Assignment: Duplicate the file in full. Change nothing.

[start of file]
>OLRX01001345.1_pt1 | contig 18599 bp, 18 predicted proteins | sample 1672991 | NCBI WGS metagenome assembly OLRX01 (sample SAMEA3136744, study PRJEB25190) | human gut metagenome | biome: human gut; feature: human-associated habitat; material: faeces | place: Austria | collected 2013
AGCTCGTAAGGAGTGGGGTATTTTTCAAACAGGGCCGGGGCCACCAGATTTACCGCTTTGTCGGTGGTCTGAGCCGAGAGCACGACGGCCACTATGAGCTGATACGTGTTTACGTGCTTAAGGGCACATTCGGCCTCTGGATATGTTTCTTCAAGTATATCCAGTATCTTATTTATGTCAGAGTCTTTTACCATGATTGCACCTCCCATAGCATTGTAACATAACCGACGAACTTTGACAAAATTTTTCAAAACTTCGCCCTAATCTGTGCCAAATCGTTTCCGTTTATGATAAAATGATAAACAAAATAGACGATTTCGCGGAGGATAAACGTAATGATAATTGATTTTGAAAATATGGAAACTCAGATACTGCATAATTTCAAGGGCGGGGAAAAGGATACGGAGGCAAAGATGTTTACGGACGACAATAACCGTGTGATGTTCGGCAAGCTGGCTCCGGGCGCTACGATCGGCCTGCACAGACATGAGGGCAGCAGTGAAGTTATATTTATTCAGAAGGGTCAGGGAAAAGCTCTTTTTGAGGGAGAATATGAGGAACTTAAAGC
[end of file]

>OLRX01001345.1_pt1 | contig 18599 bp, 18 predicted proteins | sample 1672991 | NCBI WGS metagenome assembly OLRX01 (sample SAMEA3136744, study PRJEB25190) | human gut metagenome | biome: human gut; feature: human-associated habitat; material: faeces | place: Austria | collected 2013
AGCTCGTAAGGAGTGGGGTATTTTTCAAACAGGGCCGGGGCCACCAGATTTACCGCTTTGTCGGTGGTCTGAGCCGAGAGCACGACGGCCACTATGAGCTGATACGTGTTTACGTGCTTAAGGGCACATTCGGCCTCTGGATATGTTTCTTCAAGTATATCCAGTATCTTATTTATGTCAGAGTCTTTTACCATGATTGCACCTCCCATAGCATTGTAACATAACCGACGAACTTTGACAAAATTTTTCAAAACTTCGCCCTAATCTGTGCCAAATCGTTTCCGTTTATGATAAAATGATAAACAAAATAGACGATTTCGCGGAGGATAAACGTAATGATAATTGATTTTGAAAATATGGAAACTCAGATACTGCATAATTTCAAGGGCGGGGAAAAGGATACGGAGGCAAAGATGTTTACGGACGACAATAACCGTGTGATGTTCGGCAAGCTGGCTCCGGGCGCTACGATCGGCCTGCACAGACATGAGGGCAGCAGTGAAGTTATATTTATTCAGAAGGGTCAGGGAAAAGCTCTTTTTGAGGGAGAATATGAGGAACTTAAAGC